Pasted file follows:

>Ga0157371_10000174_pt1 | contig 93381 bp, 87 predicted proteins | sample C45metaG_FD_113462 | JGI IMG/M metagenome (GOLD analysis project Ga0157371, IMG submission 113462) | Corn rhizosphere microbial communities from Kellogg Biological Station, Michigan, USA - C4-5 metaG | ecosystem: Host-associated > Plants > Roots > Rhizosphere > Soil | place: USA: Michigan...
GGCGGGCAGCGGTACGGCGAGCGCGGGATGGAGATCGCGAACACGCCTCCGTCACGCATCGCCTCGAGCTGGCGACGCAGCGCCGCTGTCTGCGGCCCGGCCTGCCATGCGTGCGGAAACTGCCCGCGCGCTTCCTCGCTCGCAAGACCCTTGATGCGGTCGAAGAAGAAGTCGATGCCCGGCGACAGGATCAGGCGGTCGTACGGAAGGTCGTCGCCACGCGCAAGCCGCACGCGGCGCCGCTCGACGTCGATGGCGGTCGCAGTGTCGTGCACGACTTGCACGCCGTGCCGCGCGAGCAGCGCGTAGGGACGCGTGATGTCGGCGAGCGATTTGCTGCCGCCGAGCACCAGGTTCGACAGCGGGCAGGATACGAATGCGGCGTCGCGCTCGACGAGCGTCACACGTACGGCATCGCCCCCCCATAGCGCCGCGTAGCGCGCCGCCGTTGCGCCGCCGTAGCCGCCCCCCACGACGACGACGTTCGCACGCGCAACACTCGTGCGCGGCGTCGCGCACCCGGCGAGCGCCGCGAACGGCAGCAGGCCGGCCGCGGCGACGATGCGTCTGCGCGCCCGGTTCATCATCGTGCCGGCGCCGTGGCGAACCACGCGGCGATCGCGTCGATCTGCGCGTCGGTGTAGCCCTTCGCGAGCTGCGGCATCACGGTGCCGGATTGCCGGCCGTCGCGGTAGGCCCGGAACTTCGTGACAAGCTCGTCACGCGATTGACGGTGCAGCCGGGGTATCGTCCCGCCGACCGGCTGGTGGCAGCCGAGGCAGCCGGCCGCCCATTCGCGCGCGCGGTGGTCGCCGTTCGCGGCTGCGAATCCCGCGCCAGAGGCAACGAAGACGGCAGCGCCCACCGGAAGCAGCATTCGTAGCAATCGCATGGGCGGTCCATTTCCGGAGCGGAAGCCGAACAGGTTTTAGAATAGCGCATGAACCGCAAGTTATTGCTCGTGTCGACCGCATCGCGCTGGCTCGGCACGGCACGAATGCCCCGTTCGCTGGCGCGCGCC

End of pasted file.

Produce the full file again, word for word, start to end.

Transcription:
>Ga0157371_10000174_pt1 | contig 93381 bp, 87 predicted proteins | sample C45metaG_FD_113462 | JGI IMG/M metagenome (GOLD analysis project Ga0157371, IMG submission 113462) | Corn rhizosphere microbial communities from Kellogg Biological Station, Michigan, USA - C4-5 metaG | ecosystem: Host-associated > Plants > Roots > Rhizosphere > Soil | place: USA: Michigan...
GGCGGGCAGCGGTACGGCGAGCGCGGGATGGAGATCGCGAACACGCCTCCGTCACGCATCGCCTCGAGCTGGCGACGCAGCGCCGCTGTCTGCGGCCCGGCCTGCCATGCGTGCGGAAACTGCCCGCGCGCTTCCTCGCTCGCAAGACCCTTGATGCGGTCGAAGAAGAAGTCGATGCCCGGCGACAGGATCAGGCGGTCGTACGGAAGGTCGTCGCCACGCGCAAGCCGCACGCGGCGCCGCTCGACGTCGATGGCGGTCGCAGTGTCGTGCACGACTTGCACGCCGTGCCGCGCGAGCAGCGCGTAGGGACGCGTGATGTCGGCGAGCGATTTGCTGCCGCCGAGCACCAGGTTCGACAGCGGGCAGGATACGAATGCGGCGTCGCGCTCGACGAGCGTCACACGTACGGCATCGCCCCCCCATAGCGCCGCGTAGCGCGCCGCCGTTGCGCCGCCGTAGCCGCCCCCCACGACGACGACGTTCGCACGCGCAACACTCGTGCGCGGCGTCGCGCACCCGGCGAGCGCCGCGAACGGCAGCAGGCCGGCCGCGGCGACGATGCGTCTGCGCGCCCGGTTCATCATCGTGCCGGCGCCGTGGCGAACCACGCGGCGATCGCGTCGATCTGCGCGTCGGTGTAGCCCTTCGCGAGCTGCGGCATCACGGTGCCGGATTGCCGGCCGTCGCGGTAGGCCCGGAACTTCGTGACAAGCTCGTCACGCGATTGACGGTGCAGCCGGGGTATCGTCCCGCCGACCGGCTGGTGGCAGCCGAGGCAGCCGGCCGCCCATTCGCGCGCGCGGTGGTCGCCGTTCGCGGCTGCGAATCCCGCGCCAGAGGCAACGAAGACGGCAGCGCCCACCGGAAGCAGCATTCGTAGCAATCGCATGGGCGGTCCATTTCCGGAGCGGAAGCCGAACAGGTTTTAGAATAGCGCATGAACCGCAAGTTATTGCTCGTGTCGACCGCATCGCGCTGGCTCGGCACGGCACGAATGCCCCGTTCGCTGGCGCGCGCC